In summary, like for like comparisons are not at all easy until a realistic typical end of life age can be seen to have been reached. I reckon the number start to become meaningful after about 10 years - but that is little more than a guess based on observations of the mid market and may not apply to the smaller vehicles of less complexity sold in higher volumes.

zygalski

6,152 posts

92 months

Tuesday 22nd October
quotequote all
PRTVR said:
zygalski said:
PRTVR said:
zygalski said:
I think you'll find that the research is already happening. You might not like that, but it's too bad.
The trickle-down benefits will be felt by all as the technology improves and renewables and cleaner, more efficient energy technological advances are made.
You seem to be burying your head in the sand.
As always nothing now all in the future, what technology improvements are you talking about, unicorn treadmill ?
Improvements like shutting down the power to the whole south of the country when a wind farm has a problem,great isn't it ?
You're an adult.
I'm sure you can take the time to Google any large energy company or supplier to find out what research they are doing into cleaner and more efficient energy.
Do you really need hand holding for this sort of thing?
hehe so no answer then...... I have not seen anything that will change the world, a lot of promises, a lot of the sites Remind me of snake oil sales men,
I suppose if you are trying to sell something you want people to believe in your product,
the only one that I liked were the small nuclear reactors, to keep the lights on we need more nuclear, what do you think ?
You denier boys really need to bash heads and work out what your stance is on research & investment in cleaner energy technologies & renewables.
Is there none, or is there too much because of grants being given willy-nilly to everyone on the gravy train?
Let me know when you've worked out what you think.

robinessex

7,528 posts

128 months

Tuesday 22nd October
quotequote all
zygalski said:
PRTVR said:
zygalski said:
PRTVR said:
zygalski said:
I think you'll find that the research is already happening. You might not like that, but it's too bad.
The trickle-down benefits will be felt by all as the technology improves and renewables and cleaner, more efficient energy technological advances are made.
You seem to be burying your head in the sand.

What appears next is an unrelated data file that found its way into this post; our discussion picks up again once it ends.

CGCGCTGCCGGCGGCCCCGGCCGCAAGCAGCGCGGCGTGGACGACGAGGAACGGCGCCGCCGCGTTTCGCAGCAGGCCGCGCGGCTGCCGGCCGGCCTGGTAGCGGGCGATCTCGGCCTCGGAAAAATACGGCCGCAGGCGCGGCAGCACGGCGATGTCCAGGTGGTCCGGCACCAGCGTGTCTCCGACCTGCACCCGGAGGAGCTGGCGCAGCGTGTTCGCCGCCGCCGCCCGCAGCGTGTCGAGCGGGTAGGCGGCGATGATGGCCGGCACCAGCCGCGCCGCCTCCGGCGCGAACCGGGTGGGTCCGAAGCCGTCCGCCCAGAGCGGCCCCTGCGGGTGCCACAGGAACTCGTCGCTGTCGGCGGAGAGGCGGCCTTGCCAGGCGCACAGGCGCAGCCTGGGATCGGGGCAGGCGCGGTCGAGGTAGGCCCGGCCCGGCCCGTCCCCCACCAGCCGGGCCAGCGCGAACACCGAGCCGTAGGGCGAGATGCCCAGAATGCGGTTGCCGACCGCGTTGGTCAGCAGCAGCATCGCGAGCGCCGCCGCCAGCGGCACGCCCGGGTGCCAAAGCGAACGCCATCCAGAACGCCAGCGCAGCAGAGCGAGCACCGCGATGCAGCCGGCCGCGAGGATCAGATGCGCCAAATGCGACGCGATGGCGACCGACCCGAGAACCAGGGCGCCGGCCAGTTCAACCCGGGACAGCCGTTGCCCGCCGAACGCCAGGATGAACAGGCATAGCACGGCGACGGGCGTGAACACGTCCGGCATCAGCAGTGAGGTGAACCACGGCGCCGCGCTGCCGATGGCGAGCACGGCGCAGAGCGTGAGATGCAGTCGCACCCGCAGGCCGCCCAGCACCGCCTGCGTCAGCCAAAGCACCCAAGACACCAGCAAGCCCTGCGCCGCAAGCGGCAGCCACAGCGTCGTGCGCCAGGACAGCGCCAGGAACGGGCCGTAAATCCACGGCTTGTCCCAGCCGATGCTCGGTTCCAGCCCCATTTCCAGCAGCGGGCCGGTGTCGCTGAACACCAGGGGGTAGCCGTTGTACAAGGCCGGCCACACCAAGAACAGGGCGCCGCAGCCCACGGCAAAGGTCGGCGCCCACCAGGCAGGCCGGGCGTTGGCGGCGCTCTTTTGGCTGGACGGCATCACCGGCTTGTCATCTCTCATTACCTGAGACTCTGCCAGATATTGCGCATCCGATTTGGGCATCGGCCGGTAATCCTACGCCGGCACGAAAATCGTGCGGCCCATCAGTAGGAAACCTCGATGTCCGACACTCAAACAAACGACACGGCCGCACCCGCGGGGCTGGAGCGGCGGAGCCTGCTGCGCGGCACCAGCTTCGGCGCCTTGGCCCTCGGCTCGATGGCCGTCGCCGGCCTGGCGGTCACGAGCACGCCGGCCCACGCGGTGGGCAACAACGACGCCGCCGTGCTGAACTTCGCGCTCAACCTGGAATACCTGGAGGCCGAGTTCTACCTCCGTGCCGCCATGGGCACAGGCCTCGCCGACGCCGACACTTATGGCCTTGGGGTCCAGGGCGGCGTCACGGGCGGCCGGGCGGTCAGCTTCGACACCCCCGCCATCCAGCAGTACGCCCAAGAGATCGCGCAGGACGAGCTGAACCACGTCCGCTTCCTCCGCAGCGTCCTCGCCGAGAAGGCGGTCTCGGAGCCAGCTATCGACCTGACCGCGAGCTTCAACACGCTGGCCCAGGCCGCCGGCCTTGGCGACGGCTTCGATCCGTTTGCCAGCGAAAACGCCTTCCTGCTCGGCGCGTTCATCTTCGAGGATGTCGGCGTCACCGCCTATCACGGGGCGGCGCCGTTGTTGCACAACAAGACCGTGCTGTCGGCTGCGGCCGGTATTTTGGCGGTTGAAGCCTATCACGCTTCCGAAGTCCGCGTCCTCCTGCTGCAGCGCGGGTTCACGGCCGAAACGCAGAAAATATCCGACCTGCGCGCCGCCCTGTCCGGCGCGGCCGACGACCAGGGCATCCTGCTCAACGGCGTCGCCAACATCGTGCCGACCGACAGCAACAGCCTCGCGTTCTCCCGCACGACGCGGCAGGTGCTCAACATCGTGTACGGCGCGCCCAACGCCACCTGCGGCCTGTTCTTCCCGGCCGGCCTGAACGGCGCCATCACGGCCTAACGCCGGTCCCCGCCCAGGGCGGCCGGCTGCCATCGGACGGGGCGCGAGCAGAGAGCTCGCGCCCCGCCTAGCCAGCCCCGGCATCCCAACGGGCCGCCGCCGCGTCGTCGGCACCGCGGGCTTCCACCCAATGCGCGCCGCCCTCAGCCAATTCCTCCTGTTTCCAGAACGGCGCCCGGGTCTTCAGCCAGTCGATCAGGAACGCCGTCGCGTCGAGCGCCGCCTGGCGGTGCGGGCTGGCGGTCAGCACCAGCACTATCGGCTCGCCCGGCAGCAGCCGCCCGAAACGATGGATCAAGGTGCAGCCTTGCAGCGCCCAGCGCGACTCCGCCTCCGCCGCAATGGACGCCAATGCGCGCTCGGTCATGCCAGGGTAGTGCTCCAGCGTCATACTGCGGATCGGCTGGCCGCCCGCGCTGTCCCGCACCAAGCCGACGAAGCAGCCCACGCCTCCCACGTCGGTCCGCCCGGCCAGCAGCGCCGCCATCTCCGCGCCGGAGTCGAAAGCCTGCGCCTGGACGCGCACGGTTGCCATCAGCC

As always nothing now all in the future, what technology improvements are you talking about, unicorn treadmill ?
Improvements like shutting down the power to the whole south of the country when a wind farm has a problem,great isn't it ?
You're an adult.
I'm sure you can take the time to Google any large energy company or supplier to find out what research they are doing into cleaner and more efficient energy.
Do you really need hand holding for this sort of thing?
hehe so no answer then...... I have not seen anything that will change the world, a lot of promises, a lot of the sites Remind me of snake oil sales men,
I suppose if you are trying to sell something you want people to believe in your product,
the only one that I liked were the small nuclear reactors, to keep the lights on we need more nuclear, what do you think ?
You denier boys really need to bash heads and work out what your stance is on research & investment in cleaner energy technologies & renewables.
Is there none, or is there too much because of grants being given willy-nilly to everyone on the gravy train?
Let me know when you've worked out what you think.
Why do you need a grant? If it's a profitable venture, market it.

Randy Winkman

7,345 posts

136 months

Tuesday 22nd October
quotequote all
LongQ said:
Donbot said:
LongQ said:
From some point around the 2000s most manufacturers have been producing vehicles that have become more and more complex with relatively short life electronic components (in the interest of 'efficiency' and 'carbon reduction' mostly offset by increasing weight due to the way that crash protection standards have been written and a few other factors) and thus cars have become somewhat difficult to maintain as they age and some of the simpler cheaper aspects of the designs fail but in ways that are not readily repairable leading to scrappage after 10 years or less.
The average age of cars on the road has been steadily increasing. Therefore cars are lasting longer. I think it is mostly down to better corrosion resistance and engineering.

https://www.nimblefins.co.uk/average-age-cars-grea...

Edited by Donbot on Tuesday 22 October 13:21
Good find.

What it is suggesting is that older cars (pre 2007 ish according to quality mechanics of my acquaintance) have the potential for longevity.

What we would need to consider is how the numbers relate to the active fleet and and sales numbers since 2007.